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Anne Gibson

Property editor of the NZ Herald

Indian factory first step for Fletcher

Subcontinent demands patience but provides firm with great opportunities, says laminates CEO

The temperature inside the 10,000sqm factory can exceed 40°C.
The temperature inside the 10,000sqm factory can exceed 40°C.

Coping with monsoons, 40°C-plus heat and waiting weeks for internet or telephone connections are challenges of manufacturing in India described by a Fletcher Building boss.

Melbourne-based Paul Zuckerman, chief executive of Fletcher's laminates and panels division, said the purchase of an existing laminates manufacturer in Gujarat for 365 million rupees ($8.2 million) was a clear sign that the business saw opportunities there.

Fletcher Building bought the decorative laminate manufacturing factory from listed Indian manufacturer Well Pack Papers & Containers last year and more plants are planned.

Zuckerman said doing business in India was unlike anywhere else and demanded patience and understanding.

Paul Zuckerman, chief executive of Fletcher's laminates division, plants a mango tree in the grounds of the factory.
Paul Zuckerman, chief executive of Fletcher's laminates division, plants a mango tree in the grounds of the factory.

Fletcher's purchase of the 10,000sqm factory would be the first permanent footprint the Penrose-headquartered business would have on the subcontinent, he said.

Mark Adamson, Fletcher chief executive, told shareholders at the annual meeting last month of travelling to India, which he found ripe for expansion.

Zuckerman said the country also presented difficulties.

"It's a unique place and you do wind up finding that it isn't an easy regulatory system and there's no simple set of business rules. You're dealing with the national and local government as well as potentially the local farmers because our factory abuts their property," Zuckerman said.

"It took us some time to get telephone service, longer than you'd want to wait. Access to different roads, telephone lines and high-speed internet lines we'd take for granted here.

"But they're not common in every part of India yet," he said, citing waits of many weeks.

"The infrastructure is not there. Someone has to run cables or lines to the factory. It is unique. You wouldn't be worrying about any of those things in Auckland."

The Fletcher Building laminates factory at Kalol, Gujarat, is the first permanent footprint for the Penrose-headquartered business on the subcontinent.
The Fletcher Building laminates factory at Kalol, Gujarat, is the first permanent footprint for the Penrose-headquartered business on the subcontinent.

The plant is in Kalol, Gujarat, in India's northwest and sits alongside paddocks with crops and livestock.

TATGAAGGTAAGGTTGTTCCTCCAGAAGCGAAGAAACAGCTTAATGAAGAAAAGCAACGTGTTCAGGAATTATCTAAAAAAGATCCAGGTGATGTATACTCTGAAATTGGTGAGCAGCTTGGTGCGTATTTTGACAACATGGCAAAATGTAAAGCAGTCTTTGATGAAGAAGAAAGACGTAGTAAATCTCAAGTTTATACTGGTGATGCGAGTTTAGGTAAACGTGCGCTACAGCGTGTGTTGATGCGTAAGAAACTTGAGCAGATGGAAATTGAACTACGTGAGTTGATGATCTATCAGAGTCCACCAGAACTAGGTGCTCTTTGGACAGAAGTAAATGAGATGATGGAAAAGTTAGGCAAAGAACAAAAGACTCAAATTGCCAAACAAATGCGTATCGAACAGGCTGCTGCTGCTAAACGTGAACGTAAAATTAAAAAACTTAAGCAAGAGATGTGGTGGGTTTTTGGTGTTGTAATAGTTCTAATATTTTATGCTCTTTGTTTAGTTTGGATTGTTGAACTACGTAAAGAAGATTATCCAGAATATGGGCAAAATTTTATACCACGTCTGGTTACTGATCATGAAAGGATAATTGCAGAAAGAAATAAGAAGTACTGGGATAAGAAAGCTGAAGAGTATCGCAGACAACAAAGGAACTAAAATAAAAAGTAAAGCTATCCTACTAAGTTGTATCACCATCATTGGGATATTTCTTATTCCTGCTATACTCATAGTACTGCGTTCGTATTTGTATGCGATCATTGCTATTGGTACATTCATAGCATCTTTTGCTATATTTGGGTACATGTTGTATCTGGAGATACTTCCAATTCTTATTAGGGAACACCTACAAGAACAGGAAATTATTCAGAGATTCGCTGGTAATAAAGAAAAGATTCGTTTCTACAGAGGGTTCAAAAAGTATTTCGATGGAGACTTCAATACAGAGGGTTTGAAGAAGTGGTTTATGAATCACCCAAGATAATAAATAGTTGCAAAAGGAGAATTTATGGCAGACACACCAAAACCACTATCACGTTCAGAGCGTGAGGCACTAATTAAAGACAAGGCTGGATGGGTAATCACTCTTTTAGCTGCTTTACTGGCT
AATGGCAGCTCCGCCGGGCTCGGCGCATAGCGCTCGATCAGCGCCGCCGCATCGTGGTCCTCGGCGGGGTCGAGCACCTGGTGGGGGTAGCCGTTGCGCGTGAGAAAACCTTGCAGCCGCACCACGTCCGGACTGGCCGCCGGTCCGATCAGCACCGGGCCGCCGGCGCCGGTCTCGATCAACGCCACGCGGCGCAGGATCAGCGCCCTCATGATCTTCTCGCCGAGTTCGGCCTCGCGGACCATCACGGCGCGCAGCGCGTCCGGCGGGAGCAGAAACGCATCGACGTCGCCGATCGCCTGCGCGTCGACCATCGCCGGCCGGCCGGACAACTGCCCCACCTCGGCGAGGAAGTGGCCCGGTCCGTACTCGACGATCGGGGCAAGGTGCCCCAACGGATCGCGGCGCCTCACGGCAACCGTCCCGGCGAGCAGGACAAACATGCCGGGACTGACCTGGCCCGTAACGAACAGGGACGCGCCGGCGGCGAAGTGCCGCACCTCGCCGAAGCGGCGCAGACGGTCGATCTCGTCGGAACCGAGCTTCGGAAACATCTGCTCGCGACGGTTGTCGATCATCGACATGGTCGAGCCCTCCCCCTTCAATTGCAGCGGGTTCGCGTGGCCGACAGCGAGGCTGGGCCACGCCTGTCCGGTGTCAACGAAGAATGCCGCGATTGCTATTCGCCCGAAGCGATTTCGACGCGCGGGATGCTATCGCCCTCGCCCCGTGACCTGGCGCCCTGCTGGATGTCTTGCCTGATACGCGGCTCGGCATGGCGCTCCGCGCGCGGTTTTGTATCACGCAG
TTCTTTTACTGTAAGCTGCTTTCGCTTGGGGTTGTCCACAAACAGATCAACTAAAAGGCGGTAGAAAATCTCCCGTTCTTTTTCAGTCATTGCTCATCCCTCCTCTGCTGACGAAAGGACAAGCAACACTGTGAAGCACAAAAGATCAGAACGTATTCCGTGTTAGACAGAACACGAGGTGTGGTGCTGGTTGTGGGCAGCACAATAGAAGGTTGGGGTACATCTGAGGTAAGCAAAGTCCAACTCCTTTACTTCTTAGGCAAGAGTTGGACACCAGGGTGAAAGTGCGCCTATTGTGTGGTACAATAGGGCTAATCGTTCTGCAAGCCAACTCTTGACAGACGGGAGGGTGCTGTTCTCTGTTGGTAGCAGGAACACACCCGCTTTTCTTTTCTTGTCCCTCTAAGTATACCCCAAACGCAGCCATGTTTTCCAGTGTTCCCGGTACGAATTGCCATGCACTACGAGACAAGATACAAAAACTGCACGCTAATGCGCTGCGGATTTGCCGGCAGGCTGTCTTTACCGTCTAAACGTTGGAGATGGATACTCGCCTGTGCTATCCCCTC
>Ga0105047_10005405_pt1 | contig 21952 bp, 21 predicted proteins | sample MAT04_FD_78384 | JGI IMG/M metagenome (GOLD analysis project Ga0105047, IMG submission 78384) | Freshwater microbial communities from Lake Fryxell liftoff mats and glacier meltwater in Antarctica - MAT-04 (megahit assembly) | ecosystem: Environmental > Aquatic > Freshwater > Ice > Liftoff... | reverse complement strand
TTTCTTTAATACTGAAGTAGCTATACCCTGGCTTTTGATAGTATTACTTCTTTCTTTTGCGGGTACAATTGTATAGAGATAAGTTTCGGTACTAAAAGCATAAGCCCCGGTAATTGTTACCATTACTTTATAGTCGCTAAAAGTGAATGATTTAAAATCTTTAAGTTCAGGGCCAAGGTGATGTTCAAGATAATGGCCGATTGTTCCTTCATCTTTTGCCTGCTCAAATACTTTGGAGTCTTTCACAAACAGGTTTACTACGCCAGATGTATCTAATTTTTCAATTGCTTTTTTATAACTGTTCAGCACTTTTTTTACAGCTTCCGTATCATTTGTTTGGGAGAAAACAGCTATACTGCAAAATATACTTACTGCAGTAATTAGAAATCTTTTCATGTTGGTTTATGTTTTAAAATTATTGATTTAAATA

"It's not unusual to pull into the small carpark and have monkeys sitting on the fence."

Temperatures got up to over 40C and the factory was not air conditioned, he said, although it was open.

Treated paper had to be stored in cool, dry conditions so a few hundred square metres of the factory was airconditioned.

"You can imagine people think it's a cushy job being there, so we have to rotate them around," Zuckerman said.

Formica is used in manufacturing wall coverings, kitchens, benchtops and office and commercial furniture and the products had been sold in India for more than 40 years but the rise of the middle class meant there was more demand for the products.

"We never owned the source of local production in India. We sent product into India and had someone else at times make product for us under our brand," Zuckerman said.

"But the weakness is you never build the full relationship from start to finish with a customer.

"The market perceives you still to be a temporary player, as you can come and go. Whereas now, our strategy to buy an already running facility was our lowest risk.

"We initially bought that facility with the long-term plan that [we] could have four plants across India. We want to expand significantly in India with Formica, by developing and buying further plants.

"There are currently so many manufacturers in India that we see further acquisition as an option. There are places in India that are growth areas where there are very few plants, in the southeastern side near Hyderabad or Chennai.

"We don't always appreciate how big India is and quite often the infrastructure is not like it is in Western markets so having local manufacturing is a great way to grow," said Zuckerman.

Fletcher is looking to expand on its existing site by installing another press and adding on to the factory. A new press would raise capacity by 50 per cent, Zuckerman said.

Formica could then produce more than seven million square metres of Formica laminate per year. Further shifts would be added and a further 20 people could be employed, Zuckerman said. About 70 people worked in the factory now but 70 more were employed in sales and distribution throughout India.

"We'd look to add that press in the next two to three years and add some future sites by either acquiring or building in a different geographic part of India in the next three to four years," Zuckerman said.

"We've owned the business there for less than 12 months. The people are absolutely fantastic, so we've hired and added to our own capability already so we see the quality of people we find is really just super and their enthusiasm has exceeded our expectations."


Indian plans

• World's largest laminate market
• Fletcher Building bought a plant last year
• That is at Kalol, Gujarat, northern India
• Three more plants could be added soon

- NZ Herald

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